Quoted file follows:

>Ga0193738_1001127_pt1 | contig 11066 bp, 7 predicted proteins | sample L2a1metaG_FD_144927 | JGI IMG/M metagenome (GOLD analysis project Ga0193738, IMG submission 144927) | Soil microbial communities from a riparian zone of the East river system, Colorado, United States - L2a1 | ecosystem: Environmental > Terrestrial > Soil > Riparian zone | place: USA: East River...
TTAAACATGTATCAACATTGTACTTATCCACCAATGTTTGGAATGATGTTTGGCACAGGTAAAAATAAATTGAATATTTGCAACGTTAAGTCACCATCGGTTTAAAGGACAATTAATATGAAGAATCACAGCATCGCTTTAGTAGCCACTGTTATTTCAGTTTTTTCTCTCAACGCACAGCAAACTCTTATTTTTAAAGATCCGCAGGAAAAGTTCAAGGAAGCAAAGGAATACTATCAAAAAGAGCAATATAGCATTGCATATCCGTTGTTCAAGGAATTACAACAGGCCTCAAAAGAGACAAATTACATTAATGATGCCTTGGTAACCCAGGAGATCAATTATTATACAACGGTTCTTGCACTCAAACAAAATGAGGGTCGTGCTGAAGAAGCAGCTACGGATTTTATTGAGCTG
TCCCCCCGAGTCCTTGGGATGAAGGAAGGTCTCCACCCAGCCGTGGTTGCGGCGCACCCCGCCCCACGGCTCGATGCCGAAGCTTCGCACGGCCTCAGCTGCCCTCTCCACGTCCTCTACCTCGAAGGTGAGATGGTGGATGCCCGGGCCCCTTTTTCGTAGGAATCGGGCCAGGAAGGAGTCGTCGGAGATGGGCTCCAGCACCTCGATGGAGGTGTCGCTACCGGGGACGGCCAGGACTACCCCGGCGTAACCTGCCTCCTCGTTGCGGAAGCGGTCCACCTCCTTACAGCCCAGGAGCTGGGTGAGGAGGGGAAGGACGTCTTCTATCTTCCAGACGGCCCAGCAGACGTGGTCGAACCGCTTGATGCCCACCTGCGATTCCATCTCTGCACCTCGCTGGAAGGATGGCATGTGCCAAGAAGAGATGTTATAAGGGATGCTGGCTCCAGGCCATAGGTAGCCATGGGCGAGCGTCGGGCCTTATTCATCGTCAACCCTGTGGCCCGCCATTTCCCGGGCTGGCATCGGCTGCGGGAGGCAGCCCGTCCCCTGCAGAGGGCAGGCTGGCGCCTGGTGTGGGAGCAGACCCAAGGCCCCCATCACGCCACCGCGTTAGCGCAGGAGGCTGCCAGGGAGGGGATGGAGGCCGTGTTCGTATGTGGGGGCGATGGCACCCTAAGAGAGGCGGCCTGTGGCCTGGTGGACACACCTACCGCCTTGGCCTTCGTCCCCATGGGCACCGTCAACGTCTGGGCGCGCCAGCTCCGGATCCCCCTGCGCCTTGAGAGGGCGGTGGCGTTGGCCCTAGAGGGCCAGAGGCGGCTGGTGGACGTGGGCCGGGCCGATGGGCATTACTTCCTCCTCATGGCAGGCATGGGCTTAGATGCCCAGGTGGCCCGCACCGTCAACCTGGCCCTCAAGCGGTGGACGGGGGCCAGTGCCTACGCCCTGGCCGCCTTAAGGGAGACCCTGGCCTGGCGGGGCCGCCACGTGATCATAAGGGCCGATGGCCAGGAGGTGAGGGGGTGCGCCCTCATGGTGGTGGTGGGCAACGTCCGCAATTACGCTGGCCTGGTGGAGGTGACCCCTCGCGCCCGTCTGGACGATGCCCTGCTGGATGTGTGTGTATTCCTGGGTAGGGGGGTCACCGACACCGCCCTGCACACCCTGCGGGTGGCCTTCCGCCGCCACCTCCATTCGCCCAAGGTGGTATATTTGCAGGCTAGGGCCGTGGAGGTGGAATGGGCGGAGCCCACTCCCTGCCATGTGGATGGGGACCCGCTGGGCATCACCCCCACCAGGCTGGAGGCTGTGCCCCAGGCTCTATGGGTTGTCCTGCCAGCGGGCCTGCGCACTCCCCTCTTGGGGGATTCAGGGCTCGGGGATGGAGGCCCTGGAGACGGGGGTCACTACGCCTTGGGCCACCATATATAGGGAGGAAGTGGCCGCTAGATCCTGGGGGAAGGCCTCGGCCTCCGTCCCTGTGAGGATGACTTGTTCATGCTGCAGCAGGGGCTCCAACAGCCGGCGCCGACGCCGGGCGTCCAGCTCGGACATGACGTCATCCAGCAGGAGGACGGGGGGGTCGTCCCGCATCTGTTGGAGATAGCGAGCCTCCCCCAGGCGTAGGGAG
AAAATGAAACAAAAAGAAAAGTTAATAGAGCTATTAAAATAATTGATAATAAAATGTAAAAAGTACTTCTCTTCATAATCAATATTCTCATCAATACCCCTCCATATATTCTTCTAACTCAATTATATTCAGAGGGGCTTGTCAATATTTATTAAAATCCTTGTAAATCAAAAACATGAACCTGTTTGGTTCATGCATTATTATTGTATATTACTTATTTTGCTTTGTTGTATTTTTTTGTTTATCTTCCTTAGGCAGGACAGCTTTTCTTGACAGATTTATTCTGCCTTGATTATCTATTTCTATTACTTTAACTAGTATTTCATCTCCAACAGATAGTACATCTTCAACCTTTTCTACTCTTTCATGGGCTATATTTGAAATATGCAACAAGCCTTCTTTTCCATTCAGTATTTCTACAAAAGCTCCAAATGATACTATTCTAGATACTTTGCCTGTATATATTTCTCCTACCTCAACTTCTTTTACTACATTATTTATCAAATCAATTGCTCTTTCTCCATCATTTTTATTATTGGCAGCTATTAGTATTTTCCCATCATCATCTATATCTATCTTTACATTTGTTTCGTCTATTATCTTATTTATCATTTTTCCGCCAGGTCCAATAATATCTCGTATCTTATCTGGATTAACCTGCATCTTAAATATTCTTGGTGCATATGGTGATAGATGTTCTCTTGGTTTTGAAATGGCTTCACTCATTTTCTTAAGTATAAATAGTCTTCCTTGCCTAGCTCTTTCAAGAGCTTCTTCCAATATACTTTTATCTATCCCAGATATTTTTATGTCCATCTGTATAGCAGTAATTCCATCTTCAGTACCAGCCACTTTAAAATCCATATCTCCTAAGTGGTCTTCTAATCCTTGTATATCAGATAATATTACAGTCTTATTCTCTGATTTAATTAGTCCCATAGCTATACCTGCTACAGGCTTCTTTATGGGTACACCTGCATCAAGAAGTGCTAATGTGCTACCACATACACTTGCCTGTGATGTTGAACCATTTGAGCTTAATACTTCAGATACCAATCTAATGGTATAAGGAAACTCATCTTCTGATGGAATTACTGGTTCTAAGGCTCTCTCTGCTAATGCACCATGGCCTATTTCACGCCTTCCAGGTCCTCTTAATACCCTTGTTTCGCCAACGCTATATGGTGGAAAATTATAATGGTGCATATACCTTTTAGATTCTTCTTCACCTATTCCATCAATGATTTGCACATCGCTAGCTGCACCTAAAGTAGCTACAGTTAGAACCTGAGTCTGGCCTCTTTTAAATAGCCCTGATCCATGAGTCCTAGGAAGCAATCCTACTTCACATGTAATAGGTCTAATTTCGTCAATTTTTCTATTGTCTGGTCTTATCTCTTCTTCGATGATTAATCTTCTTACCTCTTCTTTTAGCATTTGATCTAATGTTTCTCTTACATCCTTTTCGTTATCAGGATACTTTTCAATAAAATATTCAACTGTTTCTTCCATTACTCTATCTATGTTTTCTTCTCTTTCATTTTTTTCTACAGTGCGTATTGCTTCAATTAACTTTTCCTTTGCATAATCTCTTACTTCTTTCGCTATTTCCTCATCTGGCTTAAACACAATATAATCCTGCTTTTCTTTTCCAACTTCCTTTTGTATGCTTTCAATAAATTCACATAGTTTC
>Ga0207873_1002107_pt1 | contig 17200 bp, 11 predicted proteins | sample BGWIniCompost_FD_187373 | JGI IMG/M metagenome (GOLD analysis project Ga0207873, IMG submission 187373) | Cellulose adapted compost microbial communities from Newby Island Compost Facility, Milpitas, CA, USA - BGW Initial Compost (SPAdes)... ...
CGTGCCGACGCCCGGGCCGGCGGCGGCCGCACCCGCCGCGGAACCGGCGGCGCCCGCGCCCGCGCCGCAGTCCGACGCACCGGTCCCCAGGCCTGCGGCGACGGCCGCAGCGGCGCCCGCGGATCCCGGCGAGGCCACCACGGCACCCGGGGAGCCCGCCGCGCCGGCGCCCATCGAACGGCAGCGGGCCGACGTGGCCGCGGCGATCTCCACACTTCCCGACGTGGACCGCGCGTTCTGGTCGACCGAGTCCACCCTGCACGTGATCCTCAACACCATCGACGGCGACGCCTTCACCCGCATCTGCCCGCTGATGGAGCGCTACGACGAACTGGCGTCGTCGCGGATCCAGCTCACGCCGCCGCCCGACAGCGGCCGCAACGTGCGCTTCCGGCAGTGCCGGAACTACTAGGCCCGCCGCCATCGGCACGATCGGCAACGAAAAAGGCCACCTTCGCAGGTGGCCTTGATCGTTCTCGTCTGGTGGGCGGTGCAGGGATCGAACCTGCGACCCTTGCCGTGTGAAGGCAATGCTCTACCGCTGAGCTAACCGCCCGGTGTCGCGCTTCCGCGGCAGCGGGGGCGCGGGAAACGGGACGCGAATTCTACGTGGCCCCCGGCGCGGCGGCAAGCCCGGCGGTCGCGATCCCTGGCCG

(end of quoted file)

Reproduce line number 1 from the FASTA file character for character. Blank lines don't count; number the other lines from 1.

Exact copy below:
>Ga0193738_1001127_pt1 | contig 11066 bp, 7 predicted proteins | sample L2a1metaG_FD_144927 | JGI IMG/M metagenome (GOLD analysis project Ga0193738, IMG submission 144927) | Soil microbial communities from a riparian zone of the East river system, Colorado, United States - L2a1 | ecosystem: Environmental > Terrestrial > Soil > Riparian zone | place: USA: East River...